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Let’s change how we define perfect

By Amir Noir Soulkin, RVC Fellow, East African Community Services

I want you to do me a favor. Take a moment — and imagine what life would look like if you refused society’s nagging practice of forcing definitions onto you. It’s hard to do, right?

One of the greatest tricks societal expectations plays on us is that it “rigs” the “game” of life with false and diametrically opposing options:

  • We are either good or we are bad.
  • We are either moral or we are immoral.
  • We are perfect or we’re imperfect.

The ideal of perfection can be lofty, shallow and pretentious — and scarily unattainable, right? What do you think perfection means and how has it been mobilized in Western culture?

The shifting definitions of perfection

Abrahamic religions posit that perfection is attainable by subscription to and performance of religious tenets. Perfection is the transcendence of every “weakness” associated with humanity, corporeally formed. To be perfect is to be devoid of sickness, death, frailty, age, ignorance, hatred, and jealousy.

Secular, capitalist perfection is shown through financial abundance — expensive possessions, property ownership and lifestyles of excess. In many people’s minds, those who are rich are admired, fawned over. We say things like, “They have everything,” and, “I wonder what life would be like with such wealth,” and “I want to be like them when I get older.”

Think about the words people use to describe those who are poor: lazy, unlucky, sick, incompetent — persona non grata.

Now think about the words people use to describe those who are rich: cultured, clean, smart, sophisticated — the American Dream.

I see the push and pull struggle of self-perception every day as Communications and Development Manager at East African Community Services (EACS), a nonprofit that strengthens and develops the capacity of East African refugees in King County.

According to 2016 data from the City of Seattle, our county (King County) ranks sixth in the entire nation for number of people born in Africa. King County is in the top three for Ethiopia and Kenya. Somalis are the largest refugee group in Seattle.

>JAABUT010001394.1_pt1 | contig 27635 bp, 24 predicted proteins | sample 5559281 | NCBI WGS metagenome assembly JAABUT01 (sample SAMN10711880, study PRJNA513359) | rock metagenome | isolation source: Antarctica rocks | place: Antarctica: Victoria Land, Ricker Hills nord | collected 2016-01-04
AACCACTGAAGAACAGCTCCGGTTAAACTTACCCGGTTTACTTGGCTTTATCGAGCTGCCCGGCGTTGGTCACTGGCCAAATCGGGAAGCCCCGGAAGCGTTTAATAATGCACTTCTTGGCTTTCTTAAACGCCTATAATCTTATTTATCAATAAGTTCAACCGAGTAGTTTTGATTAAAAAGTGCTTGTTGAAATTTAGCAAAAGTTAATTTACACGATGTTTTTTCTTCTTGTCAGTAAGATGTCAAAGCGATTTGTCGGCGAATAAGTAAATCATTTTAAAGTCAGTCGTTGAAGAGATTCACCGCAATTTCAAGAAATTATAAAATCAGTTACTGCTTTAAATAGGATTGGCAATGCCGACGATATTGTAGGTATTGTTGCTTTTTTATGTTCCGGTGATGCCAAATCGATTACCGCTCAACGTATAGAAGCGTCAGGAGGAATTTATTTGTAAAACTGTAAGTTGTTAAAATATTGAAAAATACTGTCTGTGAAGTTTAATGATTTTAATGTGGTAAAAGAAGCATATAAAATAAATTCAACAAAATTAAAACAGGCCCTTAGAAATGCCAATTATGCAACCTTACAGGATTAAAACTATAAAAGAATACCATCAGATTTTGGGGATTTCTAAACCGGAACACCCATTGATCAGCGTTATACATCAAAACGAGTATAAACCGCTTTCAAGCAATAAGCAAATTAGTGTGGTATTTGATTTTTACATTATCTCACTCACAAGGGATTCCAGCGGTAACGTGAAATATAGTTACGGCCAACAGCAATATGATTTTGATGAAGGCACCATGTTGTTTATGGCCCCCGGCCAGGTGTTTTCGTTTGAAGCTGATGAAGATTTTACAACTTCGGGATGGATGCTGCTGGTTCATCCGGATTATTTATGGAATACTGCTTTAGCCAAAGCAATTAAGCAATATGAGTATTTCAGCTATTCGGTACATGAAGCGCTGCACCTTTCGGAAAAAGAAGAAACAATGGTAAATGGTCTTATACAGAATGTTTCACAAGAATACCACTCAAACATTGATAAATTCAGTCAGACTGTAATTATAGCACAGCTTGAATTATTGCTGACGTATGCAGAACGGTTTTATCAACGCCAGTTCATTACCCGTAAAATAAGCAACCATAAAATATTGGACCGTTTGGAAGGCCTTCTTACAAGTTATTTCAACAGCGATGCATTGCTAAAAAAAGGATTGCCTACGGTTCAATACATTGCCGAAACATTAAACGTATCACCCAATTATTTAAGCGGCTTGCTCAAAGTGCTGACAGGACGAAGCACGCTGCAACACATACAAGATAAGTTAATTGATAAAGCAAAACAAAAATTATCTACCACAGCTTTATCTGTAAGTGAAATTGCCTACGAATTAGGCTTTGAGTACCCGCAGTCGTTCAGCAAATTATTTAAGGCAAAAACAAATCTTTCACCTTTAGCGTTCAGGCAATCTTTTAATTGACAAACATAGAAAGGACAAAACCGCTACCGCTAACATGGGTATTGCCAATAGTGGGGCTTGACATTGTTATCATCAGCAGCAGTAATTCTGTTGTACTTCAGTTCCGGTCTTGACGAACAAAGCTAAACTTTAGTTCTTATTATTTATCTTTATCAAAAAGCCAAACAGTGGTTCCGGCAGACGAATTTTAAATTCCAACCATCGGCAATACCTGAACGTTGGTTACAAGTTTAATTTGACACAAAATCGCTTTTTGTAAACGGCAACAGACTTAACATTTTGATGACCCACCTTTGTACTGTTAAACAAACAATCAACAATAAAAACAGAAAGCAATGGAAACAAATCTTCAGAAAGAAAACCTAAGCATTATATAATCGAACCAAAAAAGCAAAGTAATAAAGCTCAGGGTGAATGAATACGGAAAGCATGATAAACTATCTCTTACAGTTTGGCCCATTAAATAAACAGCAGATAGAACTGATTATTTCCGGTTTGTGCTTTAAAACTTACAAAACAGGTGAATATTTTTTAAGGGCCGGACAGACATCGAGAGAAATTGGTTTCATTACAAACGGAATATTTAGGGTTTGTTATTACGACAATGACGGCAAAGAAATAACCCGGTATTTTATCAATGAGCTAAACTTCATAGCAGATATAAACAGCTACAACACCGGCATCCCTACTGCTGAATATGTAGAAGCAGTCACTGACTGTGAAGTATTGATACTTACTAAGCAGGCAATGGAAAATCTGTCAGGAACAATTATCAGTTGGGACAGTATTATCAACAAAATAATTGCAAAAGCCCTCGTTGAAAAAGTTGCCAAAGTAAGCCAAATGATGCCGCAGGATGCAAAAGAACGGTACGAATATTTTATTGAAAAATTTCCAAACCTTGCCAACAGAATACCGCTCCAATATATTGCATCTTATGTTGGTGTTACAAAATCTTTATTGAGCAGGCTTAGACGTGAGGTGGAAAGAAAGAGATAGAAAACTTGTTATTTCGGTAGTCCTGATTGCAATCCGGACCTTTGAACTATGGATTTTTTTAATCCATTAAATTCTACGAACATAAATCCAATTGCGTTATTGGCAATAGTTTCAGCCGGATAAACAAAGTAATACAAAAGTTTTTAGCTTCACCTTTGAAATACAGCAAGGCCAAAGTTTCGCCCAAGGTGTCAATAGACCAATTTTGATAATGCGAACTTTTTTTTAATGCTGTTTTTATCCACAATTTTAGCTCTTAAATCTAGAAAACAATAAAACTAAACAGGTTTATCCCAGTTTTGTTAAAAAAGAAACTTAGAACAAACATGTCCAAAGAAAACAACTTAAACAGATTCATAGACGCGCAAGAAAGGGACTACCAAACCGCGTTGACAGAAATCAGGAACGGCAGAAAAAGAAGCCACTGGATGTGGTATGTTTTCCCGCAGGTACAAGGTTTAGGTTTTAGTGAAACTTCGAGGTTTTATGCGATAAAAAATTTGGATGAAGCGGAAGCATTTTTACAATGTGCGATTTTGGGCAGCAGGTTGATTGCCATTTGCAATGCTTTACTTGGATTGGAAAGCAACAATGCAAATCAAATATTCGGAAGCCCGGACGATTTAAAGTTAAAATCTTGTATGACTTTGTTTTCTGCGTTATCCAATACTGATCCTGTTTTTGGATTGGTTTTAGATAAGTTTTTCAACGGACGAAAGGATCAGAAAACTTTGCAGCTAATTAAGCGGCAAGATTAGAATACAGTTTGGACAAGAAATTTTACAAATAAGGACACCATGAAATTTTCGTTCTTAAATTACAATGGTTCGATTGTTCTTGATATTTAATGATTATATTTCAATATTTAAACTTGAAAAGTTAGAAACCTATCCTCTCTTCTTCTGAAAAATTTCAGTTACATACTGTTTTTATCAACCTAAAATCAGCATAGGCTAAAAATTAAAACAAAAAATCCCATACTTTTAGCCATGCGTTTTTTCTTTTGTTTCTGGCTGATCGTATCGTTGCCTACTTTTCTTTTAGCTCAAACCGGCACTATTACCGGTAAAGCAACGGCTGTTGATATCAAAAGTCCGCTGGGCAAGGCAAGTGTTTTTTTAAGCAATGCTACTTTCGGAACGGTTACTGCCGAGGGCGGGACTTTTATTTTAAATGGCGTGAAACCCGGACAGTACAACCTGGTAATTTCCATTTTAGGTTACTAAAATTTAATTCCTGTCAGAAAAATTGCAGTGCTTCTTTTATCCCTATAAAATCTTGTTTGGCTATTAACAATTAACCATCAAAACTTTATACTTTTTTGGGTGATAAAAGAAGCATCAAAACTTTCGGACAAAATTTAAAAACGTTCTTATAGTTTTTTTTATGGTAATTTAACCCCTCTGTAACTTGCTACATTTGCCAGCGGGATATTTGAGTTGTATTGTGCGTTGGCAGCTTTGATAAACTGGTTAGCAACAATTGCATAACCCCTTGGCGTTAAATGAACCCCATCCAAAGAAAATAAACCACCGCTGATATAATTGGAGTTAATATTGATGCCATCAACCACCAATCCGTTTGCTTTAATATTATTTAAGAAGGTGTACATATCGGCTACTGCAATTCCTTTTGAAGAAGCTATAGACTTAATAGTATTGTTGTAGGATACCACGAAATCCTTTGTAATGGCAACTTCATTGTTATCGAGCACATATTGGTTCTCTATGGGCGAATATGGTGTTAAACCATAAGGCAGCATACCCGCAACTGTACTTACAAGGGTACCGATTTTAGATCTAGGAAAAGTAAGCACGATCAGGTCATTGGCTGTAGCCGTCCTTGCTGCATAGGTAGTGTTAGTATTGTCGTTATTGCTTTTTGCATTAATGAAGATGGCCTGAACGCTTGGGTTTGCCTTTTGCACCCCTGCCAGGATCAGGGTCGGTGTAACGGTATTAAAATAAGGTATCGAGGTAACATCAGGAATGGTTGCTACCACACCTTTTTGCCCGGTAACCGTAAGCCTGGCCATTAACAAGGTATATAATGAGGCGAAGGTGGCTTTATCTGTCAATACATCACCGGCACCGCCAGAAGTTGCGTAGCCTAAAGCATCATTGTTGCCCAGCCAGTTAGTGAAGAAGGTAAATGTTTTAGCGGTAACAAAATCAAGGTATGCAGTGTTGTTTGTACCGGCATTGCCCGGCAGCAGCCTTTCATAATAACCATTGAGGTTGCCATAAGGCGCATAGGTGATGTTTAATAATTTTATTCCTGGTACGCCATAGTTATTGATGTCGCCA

Compared to other Seattle residents, the East African population here contend with issues such as income inequality, war trauma, and lack of educational access. According to the City report, based on American Community Survey data, only 8.6 percent of East Africans have a bachelor’s degree as their highest education level attained. Compare this to all other Seattle residents, of whom 33.8 percent obtained bachelor’s as their highest degree.

Is the American Dream only for perfect people?

Sendhil Mullainathan is a professor of economics at Harvard University, and he works on contemporary issues of poverty.

A study he examined was from the mid 1940s, at the end of WWII. At the time, 36 men at the University of Minnesota volunteered to starve themselves — their muscles atrophied, and their limbs were skeletal. What stuck out to Mullainathan, though, was the mental toll. The men, all of whom previously had no deep interest in food, reported thinking about food and only food. They reported that they did not have the capacity to think about anything else.

Mullainathan and his co-author, Eldar Shafir, offered this argument: Qualities that people assume are innate (for instance, going back to the example above about those who are poor being lazy and incompetent — or, to dress it up a little, they are impulsive, bad at school, and make poor financial decisions) are actually qualities that are a direct response to the pervasive feeling of scarcity. And the feeling of scarcity is all-consuming for people in poverty. This feeling takes over the entire mind.

In a 2015 interview with Harvard Magazine, Mullainathan said, “To put it bluntly, if I made you poor tomorrow, you’d probably start behaving in many of the same ways we associate with poor people.”

This brings up an interesting idea: Perfection is conditional, based on environment, community support or lack thereof, family situation, and so many other factors. Perfection is not binary at all. Any of us can phase in and out of perfection and imperfection, depending on the conditions of our lives.

So — we need to change how we qualify perfection.

What if we’re already perfect?

At EACS, our vision is to build up East African individuals, families, and our community. Our EACS programs have assisted hundreds of refugees, including students. I often look at the people all around me — and you know what I think?

I think they are perfect.

When you really think about it, the human being is an incredible feat in biomechanical construction that blends mind, body and spirit. Human beings are constantly evolving. Through the mastery of the mind, human beings discover new knowledges that can propel them to the stars. When we look at young children — with all of their quirks and idiosyncrasies, don’t we often describe them as perfect?

Isn’t it possible that the default condition of the human is perfect, which is to say, the only way he or she could be?

As you move forward with your day and even your week, please consider, these reflective questions:

  • How might reclaiming the word perfection remind you of your uniqueness and your personal genius?
  • What if you were already perfect? How would this impact how you navigate your world?
  • What if “mistakes” (also known as learning experiences) were a necessary part of your perfection?

Sit with this for a while. Contemplate its meaning. Talk with a friend. Really try to see yourself and others without the white noise of societal hang-ups we get saddled with.

Amir Noir Soulkin is a RVC Fellow who is currently working at East African Community Services as its Communications and Development Manager. 

Stacy Nguyen contributed to this piece.

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